[sixties-l] Internet links anti-globalists

From: radman (resist@best.com)
Date: Sat Apr 07 2001 - 14:32:00 EDT

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    Wednesday 28 March 2001

    Internet links anti-globalists

    Web sites, E-mail, chat rooms, news groups all abuzz with summit plans

    The Montreal Gazette

    In the 1960s, it was the music of Bob Dylan and Joan Baez
    that empowered the protesters who fought for civil rights,
    the banning of nuclear weapons and an end to the Vietnam

    Today, it's the Internet that powers the anti-globalization
    activists who descend on international summits to fight
    against what they see as corporate influence and the
    sacrifice of human rights for the sake of trade.

    For protesters preparing for the Summit of the Americas in
    Quebec City next month, the Internet - from Web sites to
    E-mail, to chat rooms, to news groups - is abuzz with plans
    for organizing and mobilizing hundreds of groups from dozens
    of countries.

    "It makes certain things possible that could never happen
    otherwise, mainly the co-ordination of information and ideas
    over long distances," said David Graeber of the New York
    City chapter of the protest group Ya Basta!.

    Many participant groups have posted long polemics outlining
    their reasons for opposing the Free Trade Area of the
    Americas, which is to be negotiated April 20-22 in Quebec by
    the leaders of 34 countries.

    Local groups are using the Web to co-ordinate activities
    with protesters coming from Latin America, the United States
    and Europe.

    One Quebec City group, Operation Quebec Printemps 2001, is
    taking requests for lodging via E-mail. "We have 10,000
    requests for housing," OQP2001 member Shawn Stensil said. "I
    had one call from Thunder Bay (Ont.) and another from South

    Public Citizen, a group founded by consumer activist Ralph
    Nader, has everything from what to expect from police to
    tips for driving in Quebec.

    "Turning right on a red light is illegal in the province of
    Quebec (except in a few trial cities,)" a link on Public
    Citizen's site advises. "Drivers are as bad as in Boston.
    ... In Quebec City, they have a specialty for ignoring
    pedestrian crossings."

    While the Internet is an essential organizational tool and
    useful for sharing ideas, anti-globalization activists say
    it has its limitations.

    "In a certain way the whole spirit of the movement is
    against what the Internet stands for," said Graeber of Ya

    He calls it a terrible medium for debate and decision-making
    because the leaderless groups that make up the
    anti-globalist movement tend to operate by consensus - a
    task that requires compromise and understanding.

    "The Internet tends to bring out macho posturing ... and
    create a contentious and competitive atmosphere," Graeber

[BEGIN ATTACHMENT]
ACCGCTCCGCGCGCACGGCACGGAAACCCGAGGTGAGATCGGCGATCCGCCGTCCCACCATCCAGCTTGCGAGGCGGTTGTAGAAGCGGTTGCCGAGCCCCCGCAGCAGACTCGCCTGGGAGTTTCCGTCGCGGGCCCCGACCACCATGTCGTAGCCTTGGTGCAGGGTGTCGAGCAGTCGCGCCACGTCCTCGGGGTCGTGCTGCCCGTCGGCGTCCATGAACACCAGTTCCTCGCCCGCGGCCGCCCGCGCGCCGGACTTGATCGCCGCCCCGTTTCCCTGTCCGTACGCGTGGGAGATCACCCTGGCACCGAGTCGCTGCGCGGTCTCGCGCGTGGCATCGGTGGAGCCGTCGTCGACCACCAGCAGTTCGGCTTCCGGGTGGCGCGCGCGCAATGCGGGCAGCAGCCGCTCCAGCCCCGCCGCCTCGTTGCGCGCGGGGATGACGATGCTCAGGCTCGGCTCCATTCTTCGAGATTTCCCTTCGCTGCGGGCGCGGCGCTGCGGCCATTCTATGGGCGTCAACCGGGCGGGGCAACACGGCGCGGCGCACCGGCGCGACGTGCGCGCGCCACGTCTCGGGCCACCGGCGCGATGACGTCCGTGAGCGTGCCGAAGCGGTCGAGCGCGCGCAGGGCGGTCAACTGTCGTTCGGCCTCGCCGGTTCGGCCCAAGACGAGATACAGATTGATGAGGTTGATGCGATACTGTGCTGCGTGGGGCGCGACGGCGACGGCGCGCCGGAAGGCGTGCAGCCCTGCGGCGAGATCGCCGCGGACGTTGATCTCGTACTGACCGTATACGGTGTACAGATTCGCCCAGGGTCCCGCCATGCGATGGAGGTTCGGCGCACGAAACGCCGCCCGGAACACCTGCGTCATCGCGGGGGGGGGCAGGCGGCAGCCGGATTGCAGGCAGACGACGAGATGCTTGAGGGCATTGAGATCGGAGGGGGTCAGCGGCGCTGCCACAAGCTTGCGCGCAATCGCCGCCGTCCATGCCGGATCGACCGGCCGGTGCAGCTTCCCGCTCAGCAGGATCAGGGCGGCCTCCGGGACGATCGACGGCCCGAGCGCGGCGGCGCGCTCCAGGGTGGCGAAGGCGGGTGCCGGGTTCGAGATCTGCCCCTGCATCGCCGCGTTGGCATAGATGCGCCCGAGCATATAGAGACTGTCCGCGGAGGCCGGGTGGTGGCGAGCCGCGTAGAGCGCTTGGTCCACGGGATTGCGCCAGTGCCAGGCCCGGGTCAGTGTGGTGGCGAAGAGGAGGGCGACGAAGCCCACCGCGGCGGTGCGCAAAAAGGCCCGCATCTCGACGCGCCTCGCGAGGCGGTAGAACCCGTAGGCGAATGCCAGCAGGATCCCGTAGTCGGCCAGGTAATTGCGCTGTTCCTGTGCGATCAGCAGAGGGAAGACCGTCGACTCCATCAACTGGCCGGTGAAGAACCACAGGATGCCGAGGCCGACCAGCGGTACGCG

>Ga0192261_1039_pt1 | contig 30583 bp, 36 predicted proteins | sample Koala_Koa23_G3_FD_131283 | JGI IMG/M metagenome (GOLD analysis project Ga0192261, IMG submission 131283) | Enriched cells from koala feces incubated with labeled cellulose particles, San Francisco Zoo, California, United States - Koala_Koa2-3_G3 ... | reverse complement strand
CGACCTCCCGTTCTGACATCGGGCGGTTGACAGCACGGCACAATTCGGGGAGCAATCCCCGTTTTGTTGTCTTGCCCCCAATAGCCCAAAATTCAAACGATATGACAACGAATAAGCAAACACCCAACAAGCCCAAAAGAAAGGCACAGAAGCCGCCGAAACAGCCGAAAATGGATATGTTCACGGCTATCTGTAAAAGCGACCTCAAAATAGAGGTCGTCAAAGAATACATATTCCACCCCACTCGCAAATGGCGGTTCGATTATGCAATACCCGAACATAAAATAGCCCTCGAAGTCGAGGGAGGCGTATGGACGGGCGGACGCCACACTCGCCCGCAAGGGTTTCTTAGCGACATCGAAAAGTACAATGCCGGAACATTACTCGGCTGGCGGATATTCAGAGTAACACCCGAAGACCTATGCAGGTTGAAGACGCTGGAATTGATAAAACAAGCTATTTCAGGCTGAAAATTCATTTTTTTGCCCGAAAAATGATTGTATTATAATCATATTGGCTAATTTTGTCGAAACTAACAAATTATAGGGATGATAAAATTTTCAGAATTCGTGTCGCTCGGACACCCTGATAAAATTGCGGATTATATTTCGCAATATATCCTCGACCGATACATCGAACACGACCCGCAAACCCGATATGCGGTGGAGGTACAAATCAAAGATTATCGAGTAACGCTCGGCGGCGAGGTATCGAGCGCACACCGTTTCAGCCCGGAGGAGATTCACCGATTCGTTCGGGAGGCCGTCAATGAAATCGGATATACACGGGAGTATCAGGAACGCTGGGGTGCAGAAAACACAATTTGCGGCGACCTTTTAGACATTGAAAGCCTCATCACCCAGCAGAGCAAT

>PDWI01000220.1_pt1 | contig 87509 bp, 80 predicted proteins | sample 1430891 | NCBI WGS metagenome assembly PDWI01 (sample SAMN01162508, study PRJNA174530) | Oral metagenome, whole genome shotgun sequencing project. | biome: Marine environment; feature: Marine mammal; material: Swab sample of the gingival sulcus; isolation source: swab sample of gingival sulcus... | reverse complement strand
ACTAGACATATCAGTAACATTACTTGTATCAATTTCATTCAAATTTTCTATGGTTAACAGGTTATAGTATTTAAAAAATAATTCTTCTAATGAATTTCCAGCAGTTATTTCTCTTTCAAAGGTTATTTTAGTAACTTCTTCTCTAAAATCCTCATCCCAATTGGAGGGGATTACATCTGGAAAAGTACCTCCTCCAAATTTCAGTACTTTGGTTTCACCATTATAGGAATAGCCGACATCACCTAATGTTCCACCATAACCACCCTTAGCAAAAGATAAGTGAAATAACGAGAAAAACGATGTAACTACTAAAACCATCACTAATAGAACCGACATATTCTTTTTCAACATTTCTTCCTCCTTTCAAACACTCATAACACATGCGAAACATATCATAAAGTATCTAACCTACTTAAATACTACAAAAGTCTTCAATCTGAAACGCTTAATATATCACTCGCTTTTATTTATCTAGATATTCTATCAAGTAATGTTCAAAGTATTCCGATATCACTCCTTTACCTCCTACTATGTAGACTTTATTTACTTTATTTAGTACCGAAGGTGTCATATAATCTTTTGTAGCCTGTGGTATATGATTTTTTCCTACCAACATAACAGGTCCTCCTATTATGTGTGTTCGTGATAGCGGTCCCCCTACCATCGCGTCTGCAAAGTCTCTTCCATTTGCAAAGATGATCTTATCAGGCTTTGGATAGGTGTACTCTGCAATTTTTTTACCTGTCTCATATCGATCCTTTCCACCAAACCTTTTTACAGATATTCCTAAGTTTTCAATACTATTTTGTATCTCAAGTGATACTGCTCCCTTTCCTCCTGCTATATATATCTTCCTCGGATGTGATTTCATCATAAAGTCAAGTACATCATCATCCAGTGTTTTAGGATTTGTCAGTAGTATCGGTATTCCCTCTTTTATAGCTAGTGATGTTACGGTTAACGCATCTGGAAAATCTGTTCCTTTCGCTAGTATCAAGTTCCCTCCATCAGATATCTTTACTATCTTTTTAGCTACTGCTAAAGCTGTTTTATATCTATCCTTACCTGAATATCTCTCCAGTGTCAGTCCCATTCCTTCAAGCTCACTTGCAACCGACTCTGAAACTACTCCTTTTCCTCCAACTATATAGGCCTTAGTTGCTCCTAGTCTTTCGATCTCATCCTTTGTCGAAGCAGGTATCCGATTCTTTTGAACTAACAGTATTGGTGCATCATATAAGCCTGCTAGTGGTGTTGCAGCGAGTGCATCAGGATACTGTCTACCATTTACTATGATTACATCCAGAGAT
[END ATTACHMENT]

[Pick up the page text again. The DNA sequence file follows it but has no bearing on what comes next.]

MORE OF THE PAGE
said. "Debate is still done face to face, mostly over beer."

    Philippe Duhamel, a member of the Montreal-based group
    SalAMI, said access to the Internet is an issue for those in
    the international movement.

    "Those who are plugged in tend to be middle-aged white men,"
    Duhamel said. "More than 50 per cent of the world population
    has never touched a phone."

    Still, outside observers see the Internet and anti-globalist
    forces as inextricably linked.

    "Like the Internet itself, the anti-globalist movement is a
    body that manages to survive and even thrive without a
    head," states a confidential Canadian Security Intelligence
    Service brief about the outlook for protests to be held in
    Canada. "The agile use of the Internet allows co-ordinated
    actions with minimal resources and bureaucracy."

    The documents also say CSIS needs to be on the alert for
    anarchist groups that might be hatching plans for
    politically motivated violence.

    "Encryption by some groups suggests that some of the
    activities planned could be illegal," a declassified
    document said.

    And, CSIS points out, the Internet itself has been used for
    protest: anti-globalization "hacktivists" launched attacks
    against corporations in conjunction with protests at the G8
    summit in Cologne, Germany, in 1999.

    One expert believes the Internet has been a major catalyst
    in the evolution of the present-day protest movement - which
    like the Web itself is international in character, global in
    outlook and immense in scale.

    "It can't be underestimated. It's absolutely huge," said Ron
    Deibert, a professor of political science at the University
    of Toronto. "It has boosted the organizational and
    intellectual capacity of civil society around the world."

    Deibert has traced the roots of the use of the Internet by
    the anti-globalist movement to the 1992 Earth Summit in Rio
    de Janeiro.

    Though the technology was rudimentary, civil society groups
    used the Internet to draft an Earth Charter.

    The next landmark, he said, was the movement against the
    Multilateral Agreement on Investment, or MAI.

    Deibert said he was struck by the Internet's mobilization
    power when he learned that a motion adopted against the MAI
    by Mississauga, Ont., city council and one passed in
    Berkeley, Calif., were identical - both taken from a sample
    motion posted on the Web site of Public Citizen.

    "(The Internet) is fueling this revolution," Deibert said.

    "In the past, world politics was a game of states and
    citizens were spectators. It's very simple when you're
    only dealing with states, but what happens when you open the
    doors to other groups? How you include them and who gets to
    decide? That's the question of the 21st century."
    Some Web sites:

    - Public Citizen: http://www.citizen.org
    - OQP2001: http://www.oqp2001.org
    - SalAMI:

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